Teenagers and The Gospel
Early 2022, I developed a new method of interacting with the Teenagers in my class. The traditional way of doing things had always been to sing, pray and teach from a structured manual. Sometimes, I would walk into the class, and hear them speak, share their mind, glean from their mindset. During one of these sessions, I discovered that some didn’t believe many accounts in the Scriptures.
For example, many of these guys do not believe that the Israelites walked on dry land in the middle of the Red Sea; they doubt every supernatural act documented in the Scriptures, and ultimately, they doubt every supernatural act of Jesus. They also doubted every supernatural act of the founding fathers of the church denomination, even though it was founded on the charismatic move of the Holy Spirit. These teenagers are very logical and process information through rational thinking. However, logic cannot explain the realm of the Spirit — so away with spiritual stuff. You also need to understand that people are built by the Word of God and not supernatural manifestations. However, supernatural acts are a critical aspect of the gospel.
The Bible, starting from Genesis to Revelation, reveals the nature of the Father, that logic and rational thinking can never comprehend. The problem with these teenagers is that they have learned God as a theory and not a reality. Necessity is laid on us to ensure that God is a reality, and the supernatural becomes a reality to them.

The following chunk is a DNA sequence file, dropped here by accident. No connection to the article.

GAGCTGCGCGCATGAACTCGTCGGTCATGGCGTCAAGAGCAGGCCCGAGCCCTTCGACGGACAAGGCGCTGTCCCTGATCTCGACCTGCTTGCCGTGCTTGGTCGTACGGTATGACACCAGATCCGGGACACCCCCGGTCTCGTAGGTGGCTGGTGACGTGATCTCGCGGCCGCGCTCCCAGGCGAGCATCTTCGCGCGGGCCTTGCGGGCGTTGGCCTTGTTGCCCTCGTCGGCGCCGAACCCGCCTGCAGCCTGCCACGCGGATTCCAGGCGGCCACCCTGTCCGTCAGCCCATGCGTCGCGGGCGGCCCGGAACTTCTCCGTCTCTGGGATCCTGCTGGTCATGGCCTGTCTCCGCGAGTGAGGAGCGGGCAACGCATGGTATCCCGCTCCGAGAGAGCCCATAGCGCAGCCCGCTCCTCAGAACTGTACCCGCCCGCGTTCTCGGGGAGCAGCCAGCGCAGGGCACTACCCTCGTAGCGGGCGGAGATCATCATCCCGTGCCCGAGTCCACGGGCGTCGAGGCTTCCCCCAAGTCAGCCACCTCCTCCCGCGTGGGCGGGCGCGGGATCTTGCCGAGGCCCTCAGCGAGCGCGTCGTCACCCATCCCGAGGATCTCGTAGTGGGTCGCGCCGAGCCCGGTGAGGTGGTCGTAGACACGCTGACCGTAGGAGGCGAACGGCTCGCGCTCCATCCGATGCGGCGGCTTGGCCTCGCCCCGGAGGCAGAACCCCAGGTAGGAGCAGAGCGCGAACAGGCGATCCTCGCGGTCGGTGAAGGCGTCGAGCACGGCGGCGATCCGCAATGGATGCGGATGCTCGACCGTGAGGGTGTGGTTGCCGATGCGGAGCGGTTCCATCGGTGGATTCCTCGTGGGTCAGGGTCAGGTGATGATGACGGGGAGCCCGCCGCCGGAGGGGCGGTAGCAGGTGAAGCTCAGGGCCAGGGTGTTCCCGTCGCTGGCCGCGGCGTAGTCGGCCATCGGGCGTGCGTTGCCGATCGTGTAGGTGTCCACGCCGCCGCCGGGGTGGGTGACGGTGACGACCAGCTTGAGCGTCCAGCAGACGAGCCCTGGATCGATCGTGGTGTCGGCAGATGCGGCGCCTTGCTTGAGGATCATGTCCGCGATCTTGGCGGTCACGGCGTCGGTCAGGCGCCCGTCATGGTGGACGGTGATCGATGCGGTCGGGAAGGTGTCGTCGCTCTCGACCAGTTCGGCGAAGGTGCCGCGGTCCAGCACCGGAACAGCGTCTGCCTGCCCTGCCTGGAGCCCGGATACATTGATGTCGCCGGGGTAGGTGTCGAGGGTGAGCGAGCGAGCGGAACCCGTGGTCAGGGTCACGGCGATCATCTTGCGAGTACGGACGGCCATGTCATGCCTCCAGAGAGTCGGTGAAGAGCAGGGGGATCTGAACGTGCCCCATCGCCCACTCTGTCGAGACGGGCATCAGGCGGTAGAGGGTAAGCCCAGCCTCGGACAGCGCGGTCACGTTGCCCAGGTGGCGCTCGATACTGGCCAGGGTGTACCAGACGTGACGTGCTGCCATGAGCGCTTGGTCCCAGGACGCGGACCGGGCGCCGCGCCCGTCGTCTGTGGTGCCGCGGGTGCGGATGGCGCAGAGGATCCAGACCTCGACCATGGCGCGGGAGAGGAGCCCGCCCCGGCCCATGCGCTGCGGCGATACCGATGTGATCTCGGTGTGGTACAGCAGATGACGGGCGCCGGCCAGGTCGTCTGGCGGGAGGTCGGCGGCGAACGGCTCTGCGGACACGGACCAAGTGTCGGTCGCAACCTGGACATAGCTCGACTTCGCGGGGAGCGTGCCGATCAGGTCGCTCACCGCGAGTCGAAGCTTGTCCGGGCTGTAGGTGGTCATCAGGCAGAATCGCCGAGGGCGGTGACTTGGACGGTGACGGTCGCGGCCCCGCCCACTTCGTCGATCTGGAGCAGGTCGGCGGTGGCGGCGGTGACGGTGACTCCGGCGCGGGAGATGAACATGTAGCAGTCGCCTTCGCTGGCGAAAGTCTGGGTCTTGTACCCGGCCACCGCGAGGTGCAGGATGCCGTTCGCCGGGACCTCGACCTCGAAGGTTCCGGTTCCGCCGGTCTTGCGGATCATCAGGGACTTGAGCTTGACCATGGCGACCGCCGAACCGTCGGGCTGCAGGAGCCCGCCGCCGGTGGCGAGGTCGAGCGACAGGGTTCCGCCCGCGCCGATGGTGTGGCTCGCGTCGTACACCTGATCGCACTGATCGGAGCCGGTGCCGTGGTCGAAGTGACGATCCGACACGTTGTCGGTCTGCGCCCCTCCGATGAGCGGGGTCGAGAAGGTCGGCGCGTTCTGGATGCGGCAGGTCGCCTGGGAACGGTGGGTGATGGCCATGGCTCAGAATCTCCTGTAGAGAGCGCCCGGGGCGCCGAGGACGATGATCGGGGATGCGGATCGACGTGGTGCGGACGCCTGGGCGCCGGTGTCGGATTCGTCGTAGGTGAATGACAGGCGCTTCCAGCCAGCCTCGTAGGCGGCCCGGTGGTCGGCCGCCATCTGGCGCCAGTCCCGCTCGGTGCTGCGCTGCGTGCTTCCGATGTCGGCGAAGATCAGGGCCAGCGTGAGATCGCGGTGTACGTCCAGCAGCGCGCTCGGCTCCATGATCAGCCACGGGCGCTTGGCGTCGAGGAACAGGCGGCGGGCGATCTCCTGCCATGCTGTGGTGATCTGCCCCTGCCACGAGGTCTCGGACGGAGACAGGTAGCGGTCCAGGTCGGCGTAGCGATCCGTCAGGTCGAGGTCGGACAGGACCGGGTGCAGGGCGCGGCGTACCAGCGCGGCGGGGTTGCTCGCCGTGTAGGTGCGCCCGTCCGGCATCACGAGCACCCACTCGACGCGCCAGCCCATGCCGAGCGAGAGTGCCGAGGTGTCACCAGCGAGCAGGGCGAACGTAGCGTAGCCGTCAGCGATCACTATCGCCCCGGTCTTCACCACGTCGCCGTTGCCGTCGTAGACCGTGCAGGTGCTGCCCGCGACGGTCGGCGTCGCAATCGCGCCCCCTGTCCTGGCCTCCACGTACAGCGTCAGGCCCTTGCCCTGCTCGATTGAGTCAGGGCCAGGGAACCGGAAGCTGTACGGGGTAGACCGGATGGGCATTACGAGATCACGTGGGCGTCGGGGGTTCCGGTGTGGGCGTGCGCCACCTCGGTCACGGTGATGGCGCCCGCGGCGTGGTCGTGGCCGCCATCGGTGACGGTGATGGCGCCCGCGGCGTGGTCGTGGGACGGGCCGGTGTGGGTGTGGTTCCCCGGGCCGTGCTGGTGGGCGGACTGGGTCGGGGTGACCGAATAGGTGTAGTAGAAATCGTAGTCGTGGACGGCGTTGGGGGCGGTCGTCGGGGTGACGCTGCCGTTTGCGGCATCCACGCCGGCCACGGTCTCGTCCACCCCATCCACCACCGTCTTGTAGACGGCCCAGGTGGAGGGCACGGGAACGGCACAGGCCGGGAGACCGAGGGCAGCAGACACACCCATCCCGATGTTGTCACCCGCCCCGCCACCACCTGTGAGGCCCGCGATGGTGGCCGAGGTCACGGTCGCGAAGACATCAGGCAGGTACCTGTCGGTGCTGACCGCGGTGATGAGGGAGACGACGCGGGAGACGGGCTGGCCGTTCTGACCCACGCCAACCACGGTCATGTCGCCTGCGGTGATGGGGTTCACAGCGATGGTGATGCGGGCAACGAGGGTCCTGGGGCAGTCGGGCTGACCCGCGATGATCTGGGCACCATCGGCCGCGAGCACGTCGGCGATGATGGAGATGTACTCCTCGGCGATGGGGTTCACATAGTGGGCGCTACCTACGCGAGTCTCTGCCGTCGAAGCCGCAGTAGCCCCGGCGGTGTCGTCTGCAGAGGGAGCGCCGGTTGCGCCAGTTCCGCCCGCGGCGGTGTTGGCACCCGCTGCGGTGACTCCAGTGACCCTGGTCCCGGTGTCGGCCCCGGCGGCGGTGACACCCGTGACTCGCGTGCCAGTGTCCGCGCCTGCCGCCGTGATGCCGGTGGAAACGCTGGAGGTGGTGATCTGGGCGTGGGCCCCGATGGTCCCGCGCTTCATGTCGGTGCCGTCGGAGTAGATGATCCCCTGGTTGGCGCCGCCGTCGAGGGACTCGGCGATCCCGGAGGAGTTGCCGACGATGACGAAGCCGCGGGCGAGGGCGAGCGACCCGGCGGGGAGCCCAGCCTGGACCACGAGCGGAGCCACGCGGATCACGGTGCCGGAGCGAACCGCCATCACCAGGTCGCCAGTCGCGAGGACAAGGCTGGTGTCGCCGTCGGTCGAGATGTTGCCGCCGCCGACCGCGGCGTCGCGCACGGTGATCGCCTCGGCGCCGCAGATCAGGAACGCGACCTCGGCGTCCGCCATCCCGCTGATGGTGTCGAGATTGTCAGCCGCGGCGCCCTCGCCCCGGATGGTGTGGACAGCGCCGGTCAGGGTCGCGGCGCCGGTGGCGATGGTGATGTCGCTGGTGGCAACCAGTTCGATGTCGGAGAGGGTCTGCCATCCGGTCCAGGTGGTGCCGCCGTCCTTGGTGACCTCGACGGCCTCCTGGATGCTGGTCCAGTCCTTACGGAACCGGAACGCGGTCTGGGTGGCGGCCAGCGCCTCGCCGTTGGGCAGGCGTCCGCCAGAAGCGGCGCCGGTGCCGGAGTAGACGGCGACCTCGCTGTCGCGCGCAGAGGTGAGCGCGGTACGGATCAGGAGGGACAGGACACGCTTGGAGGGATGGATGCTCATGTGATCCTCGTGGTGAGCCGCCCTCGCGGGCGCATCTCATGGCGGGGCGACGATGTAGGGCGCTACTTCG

Last Sunday, I walked into the class and told them to ask questions bothering them. One of them asked me where the spirits of animals go after death? It was an interesting question, and I had to remind them of the composition of man and animal with sound scriptural references.
As I taught, I noticed a student was weak and sleeping. I asked what the problem was, and he said he had a pounding headache. I had demonstrated live healings in their presence in the past, I was teaching on Zoe and transfer of power from our hands. I wanted it to become natural for them, so I asked the boy to move closer and asked another student to pray for him. Before the prayer, he rated the headache 8/10; that must have been one hell of a headache.
The student prayed, and I asked the one with the headache to rate the level of pain he was experiencing, and he said it was a 5/10. I decided to show them another way this healing can also be done. So, I held the student’s hand (I did not pray), I continued teaching for the next 2 minutes. I asked him to rate the level of pain; he said 1/10. I repeated the last process for a minute and asked him to rate it, and he said it was a 0/10. I told him to jump, shake his head and shout as loud as he could. He did all, and the headache was gone completely.
Gradually, we are training a generation on what it means to have the life of God on the inside.